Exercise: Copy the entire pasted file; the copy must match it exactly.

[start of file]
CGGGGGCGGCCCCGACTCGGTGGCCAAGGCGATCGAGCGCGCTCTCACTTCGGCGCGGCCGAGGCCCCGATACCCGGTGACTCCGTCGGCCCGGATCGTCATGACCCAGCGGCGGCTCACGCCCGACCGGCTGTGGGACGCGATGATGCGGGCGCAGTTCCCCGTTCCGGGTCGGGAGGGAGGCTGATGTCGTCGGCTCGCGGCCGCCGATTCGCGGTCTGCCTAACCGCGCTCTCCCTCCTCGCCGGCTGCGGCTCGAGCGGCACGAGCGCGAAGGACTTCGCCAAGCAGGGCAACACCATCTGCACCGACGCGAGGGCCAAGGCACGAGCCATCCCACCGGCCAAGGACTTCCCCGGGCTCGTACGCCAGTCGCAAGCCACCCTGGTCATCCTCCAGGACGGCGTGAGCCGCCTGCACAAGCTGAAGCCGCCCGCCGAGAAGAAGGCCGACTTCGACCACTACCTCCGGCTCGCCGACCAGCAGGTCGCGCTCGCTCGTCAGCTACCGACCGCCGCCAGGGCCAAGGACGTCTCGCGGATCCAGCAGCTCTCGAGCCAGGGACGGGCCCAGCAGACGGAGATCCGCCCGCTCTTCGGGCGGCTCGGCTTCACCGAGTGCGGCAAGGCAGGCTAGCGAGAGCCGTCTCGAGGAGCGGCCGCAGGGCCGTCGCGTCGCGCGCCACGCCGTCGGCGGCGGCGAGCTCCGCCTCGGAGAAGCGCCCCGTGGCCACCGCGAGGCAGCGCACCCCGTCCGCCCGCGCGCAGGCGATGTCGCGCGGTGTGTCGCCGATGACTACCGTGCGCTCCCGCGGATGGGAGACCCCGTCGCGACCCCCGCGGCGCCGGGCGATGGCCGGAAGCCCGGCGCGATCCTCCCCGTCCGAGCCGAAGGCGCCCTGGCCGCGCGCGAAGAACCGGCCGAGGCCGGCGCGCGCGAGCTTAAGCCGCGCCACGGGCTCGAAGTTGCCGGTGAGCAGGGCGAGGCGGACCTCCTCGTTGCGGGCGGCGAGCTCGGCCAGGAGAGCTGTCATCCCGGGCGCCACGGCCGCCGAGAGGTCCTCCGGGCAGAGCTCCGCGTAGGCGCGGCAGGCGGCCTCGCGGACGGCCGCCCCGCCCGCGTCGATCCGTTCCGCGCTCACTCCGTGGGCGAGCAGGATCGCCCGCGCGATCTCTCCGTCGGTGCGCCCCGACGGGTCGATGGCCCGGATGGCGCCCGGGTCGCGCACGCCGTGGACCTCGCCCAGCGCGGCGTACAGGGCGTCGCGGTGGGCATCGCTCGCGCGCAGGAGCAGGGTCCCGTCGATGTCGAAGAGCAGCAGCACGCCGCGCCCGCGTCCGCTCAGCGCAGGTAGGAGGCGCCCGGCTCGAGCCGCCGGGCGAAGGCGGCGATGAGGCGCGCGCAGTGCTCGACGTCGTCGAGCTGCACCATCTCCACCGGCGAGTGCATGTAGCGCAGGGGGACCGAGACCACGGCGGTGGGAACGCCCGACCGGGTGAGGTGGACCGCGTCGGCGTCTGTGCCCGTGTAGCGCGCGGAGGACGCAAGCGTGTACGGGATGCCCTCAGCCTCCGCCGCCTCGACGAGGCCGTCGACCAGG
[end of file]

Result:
CGGGGGCGGCCCCGACTCGGTGGCCAAGGCGATCGAGCGCGCTCTCACTTCGGCGCGGCCGAGGCCCCGATACCCGGTGACTCCGTCGGCCCGGATCGTCATGACCCAGCGGCGGCTCACGCCCGACCGGCTGTGGGACGCGATGATGCGGGCGCAGTTCCCCGTTCCGGGTCGGGAGGGAGGCTGATGTCGTCGGCTCGCGGCCGCCGATTCGCGGTCTGCCTAACCGCGCTCTCCCTCCTCGCCGGCTGCGGCTCGAGCGGCACGAGCGCGAAGGACTTCGCCAAGCAGGGCAACACCATCTGCACCGACGCGAGGGCCAAGGCACGAGCCATCCCACCGGCCAAGGACTTCCCCGGGCTCGTACGCCAGTCGCAAGCCACCCTGGTCATCCTCCAGGACGGCGTGAGCCGCCTGCACAAGCTGAAGCCGCCCGCCGAGAAGAAGGCCGACTTCGACCACTACCTCCGGCTCGCCGACCAGCAGGTCGCGCTCGCTCGTCAGCTACCGACCGCCGCCAGGGCCAAGGACGTCTCGCGGATCCAGCAGCTCTCGAGCCAGGGACGGGCCCAGCAGACGGAGATCCGCCCGCTCTTCGGGCGGCTCGGCTTCACCGAGTGCGGCAAGGCAGGCTAGCGAGAGCCGTCTCGAGGAGCGGCCGCAGGGCCGTCGCGTCGCGCGCCACGCCGTCGGCGGCGGCGAGCTCCGCCTCGGAGAAGCGCCCCGTGGCCACCGCGAGGCAGCGCACCCCGTCCGCCCGCGCGCAGGCGATGTCGCGCGGTGTGTCGCCGATGACTACCGTGCGCTCCCGCGGATGGGAGACCCCGTCGCGACCCCCGCGGCGCCGGGCGATGGCCGGAAGCCCGGCGCGATCCTCCCCGTCCGAGCCGAAGGCGCCCTGGCCGCGCGCGAAGAACCGGCCGAGGCCGGCGCGCGCGAGCTTAAGCCGCGCCACGGGCTCGAAGTTGCCGGTGAGCAGGGCGAGGCGGACCTCCTCGTTGCGGGCGGCGAGCTCGGCCAGGAGAGCTGTCATCCCGGGCGCCACGGCCGCCGAGAGGTCCTCCGGGCAGAGCTCCGCGTAGGCGCGGCAGGCGGCCTCGCGGACGGCCGCCCCGCCCGCGTCGATCCGTTCCGCGCTCACTCCGTGGGCGAGCAGGATCGCCCGCGCGATCTCTCCGTCGGTGCGCCCCGACGGGTCGATGGCCCGGATGGCGCCCGGGTCGCGCACGCCGTGGACCTCGCCCAGCGCGGCGTACAGGGCGTCGCGGTGGGCATCGCTCGCGCGCAGGAGCAGGGTCCCGTCGATGTCGAAGAGCAGCAGCACGCCGCGCCCGCGTCCGCTCAGCGCAGGTAGGAGGCGCCCGGCTCGAGCCGCCGGGCGAAGGCGGCGATGAGGCGCGCGCAGTGCTCGACGTCGTCGAGCTGCACCATCTCCACCGGCGAGTGCATGTAGCGCAGGGGGACCGAGACCACGGCGGTGGGAACGCCCGACCGGGTGAGGTGGACCGCGTCGGCGTCTGTGCCCGTGTAGCGCGCGGAGGACGCAAGCGTGTACGGGATGCCCTCAGCCTCCGCCGCCTCGACGAGGCCGTCGACCAGG